China currently imposes an export tariff on NPK compound fertilizers, but this has steadily reduced over recent years following lobbying from Chinese NPK producers. The tax reduction will cut costs for producers to enter the export market. China has significant overcapacity in the NPK sector and a removal of export taxes could release some of this volume onto the international market, subsequently lowering international prices. This insight takes a closer look at the factors which will influence future NPK exports.
Tracking China’s fertilizer export tariffs
Chinese export tariffs on urea and ammonia were removed completely by 2017, along with tariffs for DAP, MAP, and TSP. Meanwhile, tariffs for phosphate rock and NPK were cut to 15% and 20%, respectively. China's Ministry of Finance announced export taxes for 2018 on December 15. Export tariffs on urea and DAP remained unchanged at 0% and further reductions were made on phosphate rock and NPK. These rates are effective from January 1, 2018. The new NPK rate of RMB100 /t ($15 /t) equates to roughly a 5% export tariff rate using current prices. This is a significant drop compared to the 2017 rate of 20%, equivalent to $60 /t at current prices to export to South-East Asia.
Source: Ministry of Finance of the People’s Republic of China.
China produces mostly steam granulated NPK, not suited for export markets
The Chinese NPK supply structure has undergone significant changes since 2000. In the early 2000’s, the Chinese NPK industry was almost exclusively supplied by steam granulated products. SSP was used as the primary source of P content with the addition of urea, ammonium chloride, ammonium sulphate and MOP. The use of SSP resulted in a low-quality product and an inherently low P2O5 concentration (~8%) and total NPK nutrient level (~27%).The industry was composed of small (<0.1 Mt /y) operations which were not integrated with raw material supply.
Today, Chinese capacity is still dominated by steam granulation, however the use of SSP in NPK had become less common with powdered MAP now the major source of P, increasing the total P2O5 and total NPK nutrient content. Another major supply shift during this period was the incorporation of ammonium nitrate (AN) into NPK production, triggered by restrictions on direct sales of AN in 2002. AN produces a NPK granule with a portion of the N in nitrate form, an agronomic feature demanded by Chinese growers. However, because it is produced via a physical production process, it still produces a granule with poor handling attributes. China also has chemical-based capacity, more suited to export markets. In 2017, phosphoric acid based capacity totalled 15.0 Mt with nitrophosphate capacity totalling 3.6 Mt; however, production levels have never exceeded 7 Mt for phosphoric acid based NPK and 1 Mt for nitrophosphate-based product.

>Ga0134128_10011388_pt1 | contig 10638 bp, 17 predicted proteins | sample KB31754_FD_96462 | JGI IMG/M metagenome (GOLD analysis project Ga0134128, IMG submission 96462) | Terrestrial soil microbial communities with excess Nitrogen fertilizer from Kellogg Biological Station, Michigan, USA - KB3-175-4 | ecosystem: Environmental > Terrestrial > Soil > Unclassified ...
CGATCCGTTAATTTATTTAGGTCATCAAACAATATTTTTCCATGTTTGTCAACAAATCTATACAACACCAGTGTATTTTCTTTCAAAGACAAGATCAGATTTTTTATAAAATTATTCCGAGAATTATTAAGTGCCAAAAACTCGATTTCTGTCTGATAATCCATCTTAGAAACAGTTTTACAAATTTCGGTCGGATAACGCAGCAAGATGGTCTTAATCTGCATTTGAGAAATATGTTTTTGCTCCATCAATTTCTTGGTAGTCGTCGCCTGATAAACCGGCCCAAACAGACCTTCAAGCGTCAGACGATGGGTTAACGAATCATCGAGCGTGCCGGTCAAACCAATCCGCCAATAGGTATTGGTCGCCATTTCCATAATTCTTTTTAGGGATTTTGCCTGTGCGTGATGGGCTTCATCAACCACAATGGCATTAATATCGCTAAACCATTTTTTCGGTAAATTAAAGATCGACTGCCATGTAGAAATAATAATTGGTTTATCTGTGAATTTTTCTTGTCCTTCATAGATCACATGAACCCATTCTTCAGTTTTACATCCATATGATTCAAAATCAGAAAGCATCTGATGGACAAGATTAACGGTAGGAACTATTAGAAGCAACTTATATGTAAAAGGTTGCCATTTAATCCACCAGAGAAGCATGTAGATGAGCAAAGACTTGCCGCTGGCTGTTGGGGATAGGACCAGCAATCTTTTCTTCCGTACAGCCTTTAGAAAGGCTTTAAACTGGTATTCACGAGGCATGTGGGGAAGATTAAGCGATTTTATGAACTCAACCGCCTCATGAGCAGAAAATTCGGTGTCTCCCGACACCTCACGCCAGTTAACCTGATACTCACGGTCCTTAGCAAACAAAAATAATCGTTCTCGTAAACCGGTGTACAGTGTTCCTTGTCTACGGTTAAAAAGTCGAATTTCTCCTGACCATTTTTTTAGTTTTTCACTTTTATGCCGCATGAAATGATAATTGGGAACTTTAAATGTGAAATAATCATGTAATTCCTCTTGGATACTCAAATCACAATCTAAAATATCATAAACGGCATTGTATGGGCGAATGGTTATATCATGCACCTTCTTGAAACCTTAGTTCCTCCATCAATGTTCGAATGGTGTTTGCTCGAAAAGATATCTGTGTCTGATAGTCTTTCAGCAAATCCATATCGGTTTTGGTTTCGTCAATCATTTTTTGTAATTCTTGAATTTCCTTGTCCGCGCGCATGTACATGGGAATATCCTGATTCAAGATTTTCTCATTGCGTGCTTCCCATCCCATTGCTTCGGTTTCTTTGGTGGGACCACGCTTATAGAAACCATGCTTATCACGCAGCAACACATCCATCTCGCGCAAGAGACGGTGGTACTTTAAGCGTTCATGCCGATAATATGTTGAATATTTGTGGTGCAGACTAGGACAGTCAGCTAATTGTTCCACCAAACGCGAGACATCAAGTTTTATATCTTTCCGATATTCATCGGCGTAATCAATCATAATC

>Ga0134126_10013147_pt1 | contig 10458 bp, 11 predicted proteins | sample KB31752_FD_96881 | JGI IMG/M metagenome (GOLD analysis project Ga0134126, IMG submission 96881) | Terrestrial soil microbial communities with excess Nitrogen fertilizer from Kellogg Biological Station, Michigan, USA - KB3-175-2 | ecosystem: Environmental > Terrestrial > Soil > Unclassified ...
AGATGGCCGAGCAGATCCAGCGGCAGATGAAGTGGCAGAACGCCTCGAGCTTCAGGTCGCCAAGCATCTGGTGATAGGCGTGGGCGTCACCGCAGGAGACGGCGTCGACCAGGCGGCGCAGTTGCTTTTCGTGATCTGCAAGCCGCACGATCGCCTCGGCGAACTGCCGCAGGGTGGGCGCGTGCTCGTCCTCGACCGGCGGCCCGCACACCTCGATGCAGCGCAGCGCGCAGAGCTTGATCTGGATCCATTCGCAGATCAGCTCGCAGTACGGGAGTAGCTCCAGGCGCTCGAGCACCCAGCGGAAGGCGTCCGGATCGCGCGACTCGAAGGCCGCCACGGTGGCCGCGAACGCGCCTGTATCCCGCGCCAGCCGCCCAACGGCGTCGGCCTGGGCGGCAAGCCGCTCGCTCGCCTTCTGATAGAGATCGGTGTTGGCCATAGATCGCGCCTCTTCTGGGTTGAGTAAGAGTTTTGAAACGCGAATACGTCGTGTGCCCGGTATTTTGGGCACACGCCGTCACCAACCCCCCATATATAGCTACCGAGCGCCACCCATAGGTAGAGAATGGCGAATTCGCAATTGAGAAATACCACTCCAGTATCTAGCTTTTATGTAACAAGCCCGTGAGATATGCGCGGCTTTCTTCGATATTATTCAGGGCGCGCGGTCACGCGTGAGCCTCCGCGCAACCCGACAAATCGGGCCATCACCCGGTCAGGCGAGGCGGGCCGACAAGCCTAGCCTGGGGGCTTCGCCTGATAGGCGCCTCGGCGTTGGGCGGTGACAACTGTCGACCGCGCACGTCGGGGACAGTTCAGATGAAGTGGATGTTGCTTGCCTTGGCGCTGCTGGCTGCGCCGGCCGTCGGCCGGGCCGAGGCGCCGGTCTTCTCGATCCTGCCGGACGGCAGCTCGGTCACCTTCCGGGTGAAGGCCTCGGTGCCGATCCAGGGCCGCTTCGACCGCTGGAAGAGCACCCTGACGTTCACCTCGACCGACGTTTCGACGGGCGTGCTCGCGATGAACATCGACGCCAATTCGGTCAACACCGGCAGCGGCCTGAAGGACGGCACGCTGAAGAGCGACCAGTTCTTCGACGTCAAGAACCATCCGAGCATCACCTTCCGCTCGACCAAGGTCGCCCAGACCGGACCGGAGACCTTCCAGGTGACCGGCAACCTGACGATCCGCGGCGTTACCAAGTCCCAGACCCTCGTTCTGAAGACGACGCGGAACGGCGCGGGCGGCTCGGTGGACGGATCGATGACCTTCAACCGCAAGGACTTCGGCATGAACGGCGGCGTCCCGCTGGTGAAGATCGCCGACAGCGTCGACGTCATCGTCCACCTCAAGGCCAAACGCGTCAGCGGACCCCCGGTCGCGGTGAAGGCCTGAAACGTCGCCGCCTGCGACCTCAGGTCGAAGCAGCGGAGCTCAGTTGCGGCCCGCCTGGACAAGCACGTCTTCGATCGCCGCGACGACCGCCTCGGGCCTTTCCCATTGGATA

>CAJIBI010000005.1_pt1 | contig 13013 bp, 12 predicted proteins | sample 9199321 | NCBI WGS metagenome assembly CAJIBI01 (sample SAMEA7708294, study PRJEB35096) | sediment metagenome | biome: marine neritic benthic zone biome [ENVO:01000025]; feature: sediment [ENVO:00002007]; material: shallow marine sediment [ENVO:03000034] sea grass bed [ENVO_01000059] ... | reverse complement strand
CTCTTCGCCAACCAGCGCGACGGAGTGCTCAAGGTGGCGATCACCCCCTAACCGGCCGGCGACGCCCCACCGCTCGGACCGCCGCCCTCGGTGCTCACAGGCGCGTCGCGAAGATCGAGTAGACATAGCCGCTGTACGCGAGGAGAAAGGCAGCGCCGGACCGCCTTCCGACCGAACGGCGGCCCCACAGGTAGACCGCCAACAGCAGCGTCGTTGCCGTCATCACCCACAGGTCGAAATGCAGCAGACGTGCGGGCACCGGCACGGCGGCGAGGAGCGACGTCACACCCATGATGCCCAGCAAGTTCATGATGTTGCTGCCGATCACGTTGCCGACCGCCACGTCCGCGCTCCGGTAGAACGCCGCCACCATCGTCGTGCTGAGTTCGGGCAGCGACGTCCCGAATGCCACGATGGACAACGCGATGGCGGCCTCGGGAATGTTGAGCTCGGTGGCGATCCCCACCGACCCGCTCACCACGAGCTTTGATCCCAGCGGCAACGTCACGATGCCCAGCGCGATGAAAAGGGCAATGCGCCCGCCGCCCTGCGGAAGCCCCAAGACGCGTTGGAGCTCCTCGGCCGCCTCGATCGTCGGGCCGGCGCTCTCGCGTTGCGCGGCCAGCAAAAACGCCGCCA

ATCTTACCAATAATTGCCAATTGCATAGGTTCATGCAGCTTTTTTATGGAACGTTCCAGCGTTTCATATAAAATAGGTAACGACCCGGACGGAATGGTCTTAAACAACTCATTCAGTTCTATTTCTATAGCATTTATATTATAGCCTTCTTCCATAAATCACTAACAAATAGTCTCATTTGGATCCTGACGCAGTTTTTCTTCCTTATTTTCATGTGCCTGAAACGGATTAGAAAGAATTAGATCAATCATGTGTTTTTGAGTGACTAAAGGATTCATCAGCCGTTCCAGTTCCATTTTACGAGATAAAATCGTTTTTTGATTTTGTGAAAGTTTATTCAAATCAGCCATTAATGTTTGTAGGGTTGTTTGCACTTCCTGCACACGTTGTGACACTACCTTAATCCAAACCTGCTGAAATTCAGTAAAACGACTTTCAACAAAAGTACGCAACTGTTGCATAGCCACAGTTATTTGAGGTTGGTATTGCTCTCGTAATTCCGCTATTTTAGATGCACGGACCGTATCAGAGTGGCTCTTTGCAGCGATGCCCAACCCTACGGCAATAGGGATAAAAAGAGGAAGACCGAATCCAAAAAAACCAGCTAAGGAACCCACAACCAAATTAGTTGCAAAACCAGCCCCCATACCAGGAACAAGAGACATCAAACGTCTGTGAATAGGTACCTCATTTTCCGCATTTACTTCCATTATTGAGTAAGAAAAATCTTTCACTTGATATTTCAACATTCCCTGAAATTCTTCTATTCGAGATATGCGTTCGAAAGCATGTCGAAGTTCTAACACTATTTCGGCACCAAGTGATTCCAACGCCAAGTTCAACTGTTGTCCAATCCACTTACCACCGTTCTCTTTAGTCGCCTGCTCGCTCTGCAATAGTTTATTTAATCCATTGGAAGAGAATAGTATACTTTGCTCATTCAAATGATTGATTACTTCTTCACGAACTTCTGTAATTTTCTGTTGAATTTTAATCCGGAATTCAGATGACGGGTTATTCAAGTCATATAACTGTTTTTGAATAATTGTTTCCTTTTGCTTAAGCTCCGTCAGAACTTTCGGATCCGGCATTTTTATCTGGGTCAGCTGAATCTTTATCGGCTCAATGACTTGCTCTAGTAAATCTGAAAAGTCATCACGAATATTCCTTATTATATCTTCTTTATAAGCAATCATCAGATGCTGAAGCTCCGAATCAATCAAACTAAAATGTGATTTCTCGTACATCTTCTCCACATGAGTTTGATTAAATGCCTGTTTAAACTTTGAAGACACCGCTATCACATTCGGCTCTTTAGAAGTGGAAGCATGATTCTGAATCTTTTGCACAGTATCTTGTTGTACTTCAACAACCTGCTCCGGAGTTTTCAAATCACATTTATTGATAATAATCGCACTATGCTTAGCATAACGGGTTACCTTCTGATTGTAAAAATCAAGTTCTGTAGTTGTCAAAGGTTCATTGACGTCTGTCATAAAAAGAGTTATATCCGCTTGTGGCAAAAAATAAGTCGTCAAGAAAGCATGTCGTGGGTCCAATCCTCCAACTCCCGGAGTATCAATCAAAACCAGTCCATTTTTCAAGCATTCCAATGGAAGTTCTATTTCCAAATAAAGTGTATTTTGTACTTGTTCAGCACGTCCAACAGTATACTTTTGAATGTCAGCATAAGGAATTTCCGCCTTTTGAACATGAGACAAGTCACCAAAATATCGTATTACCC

China has overcapacity in the wrong types of capacity. European producers supply chemically produced NPKs to Chinese growers who value the quality aspects of the product. Indeed, the demand for imported products is based on quality and the form on N in the granule and consumers are not expected to change preference over the medium term. Chinese NPK imports have steadily reduced since the early 2000’s and have remained flat since 2008. In 2017, China imported 1 Mt of NPK, a large volume compared to total global trade, but only 2% of total Chinese NPK demand. China mostly produces medium to low grades via physical process routes which has relatively low global demand.